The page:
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US Lawmaker Urges US, Russia To Renounce First Use of Nuclear Weapons - 2002-06-12

Prominent anti-nuclear campaigners have joined with a member of congress in a warning about what they call a "new nuclear danger." The call came on the eve of the 20th anniversary of the nuclear freeze movement, and one day before the formal withdrawal of the United States from the anti-ballistic missile treaty.

At a news conference, Democratic congressman Ed Markey said the threat of nuclear war remains as real today as during the height of the Cold War.

Although the U.S.-Soviet arms race has ended, he said, both countries still have thousands of warheads on alert. This, combined with alarm over possible diversion of nuclear materials to terrorists and tensions between India and Pakistan, will require new efforts to eliminate nuclear weapons:

"We now see countries such as Iraq, Iran and North Korea seeking to join the nuclear club," he said, "and face the terrifying prospect that terrorist organizations might someday get access to these deadly weapons."

Congressman Markey has introduced a joint resolution calling on the Bush administration, Russia, and other nuclear powers to renounce first-use of nuclear weapons. Joint resolutions must be approved by the House and Senate, but are non-binding.

Mr. Markey's resolution calls for an end to the transfer of nuclear technologies to so-called "rogue states" such as North Korea and Iran. Other points include reducing the amount of nuclear material worldwide and ratification of the Comprehensive Test Ban Treaty.

Appearing with Congressman Markey was author and anti-nuclear campaigner Jonathan Schell. He says the world was under the illusion that nuclear peril would disappear, when it was, in his words, "only changing shape".

Mr. Schell listed a number of worrying signs of what he calls a new nuclear age, the most prominent of which is the standoff between nuclear powers India and Pakistan. However, he reserved most of criticism for Bush administration's nuclear and military planning policies, saying that they, "seem to amount to is the idea that the solution to nuclear danger is not negotiation, not cooperation, not disarmament, but is rather military. It is the first use of these weapons, with bunker busters, as a solution to proliferation, so that nuclear disarmament of all things has become a matter of war."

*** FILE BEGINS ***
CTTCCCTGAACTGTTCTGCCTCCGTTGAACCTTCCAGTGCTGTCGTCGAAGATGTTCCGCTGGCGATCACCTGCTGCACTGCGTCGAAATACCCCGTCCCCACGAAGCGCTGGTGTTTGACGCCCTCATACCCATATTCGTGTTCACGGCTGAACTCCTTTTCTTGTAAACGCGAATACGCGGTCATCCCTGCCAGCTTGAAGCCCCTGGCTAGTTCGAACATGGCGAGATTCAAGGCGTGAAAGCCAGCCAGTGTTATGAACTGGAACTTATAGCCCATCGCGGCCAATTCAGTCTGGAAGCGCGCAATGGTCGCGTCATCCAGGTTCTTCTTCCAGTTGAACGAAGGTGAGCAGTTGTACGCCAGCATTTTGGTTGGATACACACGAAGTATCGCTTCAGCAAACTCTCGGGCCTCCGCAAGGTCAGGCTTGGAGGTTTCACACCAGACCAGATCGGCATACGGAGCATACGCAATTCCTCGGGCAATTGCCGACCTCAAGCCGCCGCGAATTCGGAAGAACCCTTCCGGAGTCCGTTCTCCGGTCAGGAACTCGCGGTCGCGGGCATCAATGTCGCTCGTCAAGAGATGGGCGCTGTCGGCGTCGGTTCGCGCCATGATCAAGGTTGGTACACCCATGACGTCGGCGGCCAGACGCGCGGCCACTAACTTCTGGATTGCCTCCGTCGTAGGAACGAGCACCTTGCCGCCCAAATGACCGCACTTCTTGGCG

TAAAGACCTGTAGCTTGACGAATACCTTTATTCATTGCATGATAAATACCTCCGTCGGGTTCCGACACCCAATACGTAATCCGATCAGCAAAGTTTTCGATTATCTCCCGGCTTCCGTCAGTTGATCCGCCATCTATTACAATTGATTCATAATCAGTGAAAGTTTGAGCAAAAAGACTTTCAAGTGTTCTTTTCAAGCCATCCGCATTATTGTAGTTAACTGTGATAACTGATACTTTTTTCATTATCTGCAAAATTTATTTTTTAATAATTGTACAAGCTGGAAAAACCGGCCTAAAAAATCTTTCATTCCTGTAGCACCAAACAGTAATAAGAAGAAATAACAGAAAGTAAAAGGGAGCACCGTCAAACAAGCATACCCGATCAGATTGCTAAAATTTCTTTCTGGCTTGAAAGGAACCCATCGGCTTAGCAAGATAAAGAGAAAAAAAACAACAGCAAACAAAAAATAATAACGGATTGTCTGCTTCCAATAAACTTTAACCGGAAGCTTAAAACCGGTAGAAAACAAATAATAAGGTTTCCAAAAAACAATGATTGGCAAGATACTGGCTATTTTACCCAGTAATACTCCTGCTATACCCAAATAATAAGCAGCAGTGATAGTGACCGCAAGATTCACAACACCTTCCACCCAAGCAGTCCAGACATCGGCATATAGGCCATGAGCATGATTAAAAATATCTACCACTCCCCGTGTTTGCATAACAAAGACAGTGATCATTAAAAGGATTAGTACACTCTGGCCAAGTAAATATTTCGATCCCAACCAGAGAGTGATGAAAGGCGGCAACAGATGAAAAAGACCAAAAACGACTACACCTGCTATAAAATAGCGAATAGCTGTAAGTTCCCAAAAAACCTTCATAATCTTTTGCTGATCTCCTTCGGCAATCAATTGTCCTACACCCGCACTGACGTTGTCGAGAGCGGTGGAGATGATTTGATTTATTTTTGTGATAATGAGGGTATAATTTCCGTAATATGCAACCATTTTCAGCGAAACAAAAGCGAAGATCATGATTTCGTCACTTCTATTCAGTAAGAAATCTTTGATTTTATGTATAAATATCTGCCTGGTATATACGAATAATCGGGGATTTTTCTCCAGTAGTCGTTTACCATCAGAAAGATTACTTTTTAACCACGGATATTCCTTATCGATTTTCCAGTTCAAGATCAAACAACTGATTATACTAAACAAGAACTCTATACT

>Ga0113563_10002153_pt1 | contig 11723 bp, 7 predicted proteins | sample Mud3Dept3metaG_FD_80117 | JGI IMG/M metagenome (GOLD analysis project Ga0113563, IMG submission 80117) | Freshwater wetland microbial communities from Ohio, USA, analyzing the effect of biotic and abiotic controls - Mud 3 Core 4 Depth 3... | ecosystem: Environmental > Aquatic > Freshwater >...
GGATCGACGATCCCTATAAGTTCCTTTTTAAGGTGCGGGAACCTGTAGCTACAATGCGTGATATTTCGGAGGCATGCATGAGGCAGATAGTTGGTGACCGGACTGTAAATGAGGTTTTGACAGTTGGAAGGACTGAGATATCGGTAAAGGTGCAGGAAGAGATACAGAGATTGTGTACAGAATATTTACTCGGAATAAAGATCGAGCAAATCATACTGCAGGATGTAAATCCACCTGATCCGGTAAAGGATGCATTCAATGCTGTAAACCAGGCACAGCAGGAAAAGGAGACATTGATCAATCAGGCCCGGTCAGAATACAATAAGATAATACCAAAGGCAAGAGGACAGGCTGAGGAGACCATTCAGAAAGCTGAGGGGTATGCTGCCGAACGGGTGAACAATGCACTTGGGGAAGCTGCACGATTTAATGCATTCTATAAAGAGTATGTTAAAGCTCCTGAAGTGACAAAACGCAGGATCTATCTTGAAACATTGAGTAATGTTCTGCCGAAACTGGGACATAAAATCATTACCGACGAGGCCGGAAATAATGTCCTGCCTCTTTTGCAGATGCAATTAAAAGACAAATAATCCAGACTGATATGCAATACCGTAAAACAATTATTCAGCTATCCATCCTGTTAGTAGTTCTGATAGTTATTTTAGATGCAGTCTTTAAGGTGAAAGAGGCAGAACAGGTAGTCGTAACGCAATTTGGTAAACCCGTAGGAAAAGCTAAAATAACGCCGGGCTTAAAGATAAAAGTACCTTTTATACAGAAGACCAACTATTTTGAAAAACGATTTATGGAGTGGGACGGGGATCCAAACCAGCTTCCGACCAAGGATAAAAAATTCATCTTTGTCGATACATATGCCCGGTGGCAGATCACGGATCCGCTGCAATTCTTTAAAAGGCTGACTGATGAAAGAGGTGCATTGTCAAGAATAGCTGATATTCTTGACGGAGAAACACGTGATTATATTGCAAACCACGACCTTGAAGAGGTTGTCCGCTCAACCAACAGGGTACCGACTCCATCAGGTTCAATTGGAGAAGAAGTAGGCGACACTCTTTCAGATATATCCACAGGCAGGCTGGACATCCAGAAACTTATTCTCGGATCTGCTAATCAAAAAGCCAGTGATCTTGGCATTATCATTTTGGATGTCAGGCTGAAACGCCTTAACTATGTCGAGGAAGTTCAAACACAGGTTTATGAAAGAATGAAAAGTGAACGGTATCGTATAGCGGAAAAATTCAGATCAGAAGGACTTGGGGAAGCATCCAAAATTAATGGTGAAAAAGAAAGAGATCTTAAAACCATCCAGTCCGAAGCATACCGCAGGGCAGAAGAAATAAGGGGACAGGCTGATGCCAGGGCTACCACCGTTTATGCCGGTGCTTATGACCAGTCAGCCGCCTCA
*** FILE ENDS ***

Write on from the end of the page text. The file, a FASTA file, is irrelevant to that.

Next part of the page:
Randy Forsberg, a founder of the nuclear freeze campaign, also blames Bush administration for what she calls the rising nuclear danger. "Bush's withdrawal from the ABM Treaty, which takes effect Thursday, and massive funding for national missile defense are likely to spar a nuclear build-up in China, which could trigger increases in India and Pakistan," he said, "Bush's refusal to submit the Comprehensive Test Ban to the Senate for ratification, and his failure to negotiate a ban on North Korea's missile testing and exports, have further weakened efforts to stop proliferation."

Congressman Markey says he expects support in the Democratic-controlled Senate for his joint resolution. The bill also calls on the United States to cancel plans to provide nuclear reactor technology to North Korea, and Russia not to export technology to Iran.